Regardless of the final number of lay-offs, there is a lesson for the industry: banking is not a safe haven from automation-related layoffs. According to Vanderhaegen, people who are leaving ING are seeking jobs in other sectors.
“It is not that easy to find another job when you have worked 15 or 20 years in banking. This is why we offer career counselling where workers can reassess what they want to do or what skills they have,” says Elke Maes, National Secretary at LBC-NVK.
“We have to accept that in some sectors working 9:00 to 5:00 is not normal anymore. We provided training to our union representatives and drafted documents and brochures on what we can or cannot accept in negotiations in this new scenario,” Maes says.
Opportunities may await
Len McCluskey, Secretary General of Unite, called on the United Kingdom’s government to set up a commission last March to examine the growing threat of automation in the economy, naming the motor industry, manufacturing and the service sector as the most prone to automation.
McCluskey says automation could be a good thing, if handled well. “It should be an opportunity for a shorter working week with no loss in pay, or the gateway to a nationwide programme of re-skilling and up-skilling existing workers, while also creating new training and apprenticeship schemes,” he says.
The British government has not yet acted on Unite’s calls. “At the moment, the debate is being left to academics, think tanks and unions. The Labour Party listens to our concerns but equally they have no answers,” Burke explains.
Meanwhile Unite knows the challenge of protecting union members against job loss from technology is only going to grow. “We know it is going to happen and that it is not something we can stop,” Burke says.
Stam, of the FNV Havens Union also worries about that automation might have an impact on the welfare state. Less people employed could translate into lower state revenues through income tax. Compensating the loss through corporate taxes is not an option, he says, given the different creative accounting schemes that allow companies to elude corporate taxes. He argues, “In a fair society, if robots take over our jobs, then they should also take the obligation to pay taxes.”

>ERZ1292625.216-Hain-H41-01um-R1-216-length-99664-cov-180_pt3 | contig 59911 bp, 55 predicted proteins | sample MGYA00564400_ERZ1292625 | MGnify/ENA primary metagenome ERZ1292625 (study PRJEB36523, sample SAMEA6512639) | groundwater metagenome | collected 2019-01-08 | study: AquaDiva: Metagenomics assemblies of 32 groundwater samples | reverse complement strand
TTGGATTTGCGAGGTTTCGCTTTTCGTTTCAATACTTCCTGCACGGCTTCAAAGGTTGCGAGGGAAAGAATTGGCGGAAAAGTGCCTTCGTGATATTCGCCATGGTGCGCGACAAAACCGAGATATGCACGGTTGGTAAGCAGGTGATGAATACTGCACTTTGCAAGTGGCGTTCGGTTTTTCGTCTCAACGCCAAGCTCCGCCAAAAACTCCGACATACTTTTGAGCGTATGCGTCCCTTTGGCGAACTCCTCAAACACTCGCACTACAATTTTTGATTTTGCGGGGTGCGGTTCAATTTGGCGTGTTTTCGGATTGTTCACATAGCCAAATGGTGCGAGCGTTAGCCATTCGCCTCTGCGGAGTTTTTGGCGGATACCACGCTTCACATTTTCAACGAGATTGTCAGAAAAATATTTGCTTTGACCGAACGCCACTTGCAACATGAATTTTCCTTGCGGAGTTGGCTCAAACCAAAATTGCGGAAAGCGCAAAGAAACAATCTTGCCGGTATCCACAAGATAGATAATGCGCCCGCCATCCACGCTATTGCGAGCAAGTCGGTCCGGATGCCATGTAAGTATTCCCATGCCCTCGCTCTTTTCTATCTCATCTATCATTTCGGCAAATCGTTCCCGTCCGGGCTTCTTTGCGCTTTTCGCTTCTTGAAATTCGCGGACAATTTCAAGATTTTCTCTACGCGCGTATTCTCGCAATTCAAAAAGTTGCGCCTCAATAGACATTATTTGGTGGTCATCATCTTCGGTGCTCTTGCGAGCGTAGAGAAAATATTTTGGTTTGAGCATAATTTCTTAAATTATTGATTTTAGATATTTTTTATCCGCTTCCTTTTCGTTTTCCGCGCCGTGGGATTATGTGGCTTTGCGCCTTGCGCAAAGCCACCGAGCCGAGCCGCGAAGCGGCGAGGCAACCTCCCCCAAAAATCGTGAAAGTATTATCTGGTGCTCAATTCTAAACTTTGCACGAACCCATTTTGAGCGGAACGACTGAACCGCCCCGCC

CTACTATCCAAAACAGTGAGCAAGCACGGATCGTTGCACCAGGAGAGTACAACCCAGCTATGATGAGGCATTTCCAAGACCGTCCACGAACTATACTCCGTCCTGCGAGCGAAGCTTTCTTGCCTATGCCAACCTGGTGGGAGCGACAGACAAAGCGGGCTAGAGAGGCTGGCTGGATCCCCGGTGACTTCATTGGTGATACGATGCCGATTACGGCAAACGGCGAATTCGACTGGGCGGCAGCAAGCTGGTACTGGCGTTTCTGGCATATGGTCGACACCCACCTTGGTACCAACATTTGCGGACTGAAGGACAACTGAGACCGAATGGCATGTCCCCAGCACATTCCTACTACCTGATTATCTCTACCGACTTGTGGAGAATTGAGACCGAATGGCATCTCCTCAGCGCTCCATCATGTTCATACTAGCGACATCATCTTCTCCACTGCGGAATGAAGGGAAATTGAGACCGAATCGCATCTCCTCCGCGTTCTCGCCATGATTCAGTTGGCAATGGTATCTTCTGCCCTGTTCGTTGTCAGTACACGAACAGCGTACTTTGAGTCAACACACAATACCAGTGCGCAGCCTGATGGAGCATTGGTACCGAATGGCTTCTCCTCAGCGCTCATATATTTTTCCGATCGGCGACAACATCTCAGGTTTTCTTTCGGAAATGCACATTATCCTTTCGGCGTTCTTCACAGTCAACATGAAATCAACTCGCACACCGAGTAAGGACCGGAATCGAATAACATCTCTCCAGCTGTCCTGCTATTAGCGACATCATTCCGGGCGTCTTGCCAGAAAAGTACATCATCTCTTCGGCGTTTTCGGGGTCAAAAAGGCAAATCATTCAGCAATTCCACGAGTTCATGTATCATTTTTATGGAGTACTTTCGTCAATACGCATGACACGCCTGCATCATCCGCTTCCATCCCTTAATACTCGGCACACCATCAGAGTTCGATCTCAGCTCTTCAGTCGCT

To (Bill) Gates, the robot tax would also help slow down the pace of automation so that we could better manage its effects
A tax on robots has some well-known proponents, namely Microsoft’s founder Bill Gates. Even the European Parliament briefly considered such a tax to fund retraining schemes for workers affected by technology, but ultimately rejected it. To Gates, the robot tax would also help slow down the pace of automation so that we could better manage its effects.
A universal basic income is also gaining traction in forums and think tanks worldwide as a way of mitigating the social consequences of technological unemployment.
All of this will depend of course on the extent to which automation ends up replacing jobs.
When ATMs were introduced in the 1970’s, the same question loomed over bank tellers: was their job disappearing? But ATMs made it cheaper to run a bank, so more branches could open. In fact, the number of tellers hired increased, but their tasks changed to that of selling financial products, something humans still do much better than machines.
Whichever the outcome, it is undeniable that some jobs will be lost on the way. As the pace of automation accelerates and we start seeing the effects, unions will need to step up their efforts. After all, no union wants to come across as a luddite these days. Quite simply, as Tony Burke says, “you cannot uninvent electricity.”